Punk Snot Dead

Saturday 19 September 2009 at 22:49

Back in the early eighties, one of my best friends introduced me to a bunch of music I really wasn't ready for at the time: Dead Kennedy's, Suicidal Tendencies "before they sold out", Butthole Surfers, and a bunch of others who's names I can't remember now. Shannon had run away from home. He was squatting in an abandoned house in Denver with some other punk rockers and skin heads. I seem to remember that he had some respect for Metallica at the time, but I didn't know that band for probably another decade. He also left some vinyl records with me including The Who's Next and Pink Floyd's Dark Side of the Moon.

One especially memorable night I was hanging out with him and his friends. Now understand... there was absolutely no way I could ever have been allowed in this punker home without Shannon's introduction. I was a total preppy at the time, collar up and everything. I was listening to pop music of the time like Howard Jones, Flock of Seagulls, Duran Duran, Brian Adams, Loverboy, or some older seventies stuff like Styx, Boston, Eagles, ELO ... do you have the picture? Could not have been a less likely crowd for me to hang with for even a few hours.

Fast forward a few years to 1989. I transferred to CU in the spring. My brother and I were on our way out to a fancy dinner with my mom and uncle -- we were dressed in ties and maybe coats too (which will be important for the story later). We ran by my dorm to drop off my stuff. I think I spent that weekend at Mom's house and came back to the dorm a day or two later. When I arrived one wall of the room had been newly decorated with a sheet painted with all sorts of punk rock images and slogans. I recognized the DK and punk snot dead and Sex Pistols. Black Flag's logo seemed familiar from somewhere (tho' didn't know at the time it belonged to Black Flag). I wasn't sure what to make of the "Die Frat Boy Scum." Could have been a band name, or just something keeping with the theme.

I thought to myself, "Cool. My roommate must be a punker." It was really a beautiful bit of punker graffiti art.

It was another day or more before I actually got to meet my roommate, his friend across the hall, and a woman they hung out with often. All were in jeans, t-shirts, and painted leather jackets. The friend across the hall wore his hair in a short mohawk, the woman was shaved on one half and long purple and black on the other half. My roommate was just starting to learn guitar. We had a long and pretty interesting conversation about a lot of things, but mostly music and where we were from. At some point my roommate asked "Are you an ATO?"

"I don't know. Can you be one without knowing it?" I replied. It seams one of the guys down the hall saw Greg and I when we moved my stuff in and assumed by our dress that I was in a fraternity and really gave Steve a scare -- thought he'd seen an ATO pin on one of our lapels. That more or less explained the "die frat boy scum" thing, anyway. Whenever I think about this it makes me laugh out loud at the tragic horror that must have filled that dorm room as my roommate and his friends decorated that sheet, laying down the anti-establishment ground rules from the outset. I also can't miss the irony of just how well I would have fit the part of frat life, if I'd known anything about it at the time. It must have been a huge relief that I mostly knew who Jello Biafra and Sid Vicious were. It was cool hanging out with punkers. I went been to some local shows and played in the mosh pit on at least several occasions.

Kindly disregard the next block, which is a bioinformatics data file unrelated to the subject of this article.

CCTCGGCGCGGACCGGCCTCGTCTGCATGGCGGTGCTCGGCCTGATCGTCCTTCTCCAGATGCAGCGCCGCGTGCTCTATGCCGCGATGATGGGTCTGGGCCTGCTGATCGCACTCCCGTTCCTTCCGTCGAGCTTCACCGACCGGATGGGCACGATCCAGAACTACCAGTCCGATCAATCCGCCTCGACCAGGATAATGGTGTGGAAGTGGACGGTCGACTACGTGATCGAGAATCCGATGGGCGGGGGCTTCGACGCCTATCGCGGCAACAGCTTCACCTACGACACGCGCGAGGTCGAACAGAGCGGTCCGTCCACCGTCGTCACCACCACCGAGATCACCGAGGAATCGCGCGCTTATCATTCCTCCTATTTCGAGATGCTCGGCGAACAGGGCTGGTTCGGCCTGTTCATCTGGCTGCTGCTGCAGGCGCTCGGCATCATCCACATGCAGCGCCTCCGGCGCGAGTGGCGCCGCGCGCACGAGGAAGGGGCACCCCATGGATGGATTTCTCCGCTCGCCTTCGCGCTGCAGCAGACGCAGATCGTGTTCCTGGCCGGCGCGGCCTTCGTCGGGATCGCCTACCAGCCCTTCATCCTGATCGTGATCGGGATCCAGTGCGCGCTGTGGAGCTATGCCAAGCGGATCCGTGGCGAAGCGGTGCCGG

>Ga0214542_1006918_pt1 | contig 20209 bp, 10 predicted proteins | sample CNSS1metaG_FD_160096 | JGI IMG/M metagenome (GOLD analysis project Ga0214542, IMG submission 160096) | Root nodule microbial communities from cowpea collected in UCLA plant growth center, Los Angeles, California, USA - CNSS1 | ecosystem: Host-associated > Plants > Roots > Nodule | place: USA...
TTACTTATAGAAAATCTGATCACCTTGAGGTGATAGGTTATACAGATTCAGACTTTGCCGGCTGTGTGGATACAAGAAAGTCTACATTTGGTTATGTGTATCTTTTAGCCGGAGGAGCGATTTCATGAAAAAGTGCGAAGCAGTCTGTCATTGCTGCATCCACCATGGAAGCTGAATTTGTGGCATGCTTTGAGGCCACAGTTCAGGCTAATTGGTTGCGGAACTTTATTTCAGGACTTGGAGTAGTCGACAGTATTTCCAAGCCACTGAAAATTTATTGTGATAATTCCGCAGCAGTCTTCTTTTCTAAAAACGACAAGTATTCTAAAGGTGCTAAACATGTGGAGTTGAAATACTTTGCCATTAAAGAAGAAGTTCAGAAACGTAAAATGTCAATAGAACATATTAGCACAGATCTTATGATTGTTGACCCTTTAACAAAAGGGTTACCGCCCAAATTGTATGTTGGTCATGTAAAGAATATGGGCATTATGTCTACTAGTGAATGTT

Another few years on, my own tastes had migrated to big hair bands. I had lived with another musician, Scott, who was a guitarist in a local heavy metal band. Greg had also introduced me to Metallica and Queensryche and Megadeath and I pretty much became a head banger -- hair down to the middle of my back and everything. I think it was around this time that I caught up with Shannon once again and got to tell him about my short life living with punkers.

I think it was at that time that Shannon described a poetic jacket he'd seen some years before. It was clearly very beaten up and had obviously once been thoroughly painted. Only one glyph was left on the sleeve. The faded words "punk snot dead" around which was a more freshly painted tombstone embossed with R.I.P. I've never been able to get that image out of my head and so tonight decided to see if I could recreate something like it. Kind of a present to Shannon for having been the first to broaden my musical horizons beyond pop radio and a thank you note to anarchists everywhere.

There's a little more to tell in this story too. When I was living in Las Vegas in the mid 1990's, I went to see The Offspring in concert with a specific interest in seeing what punk rock looked like back from the grave. It was a huge and pretty fun show. I think there were three different mosh pits going at one point. I'm pretty sure that's the last time I moshed. Except for those pits, it seemed an awful lot like a big hair band arena sized concert.

And to add just a little more contrast to my musical influences... I also learned some ballroom dance and especially the Lindy Hop with the UNLV Ballroom Dance team. When I moved back to Boulder, I was quite active in the Denver Lindy Hop scene. Mom couldn't believe I was dancing my socks off to the music her father loved!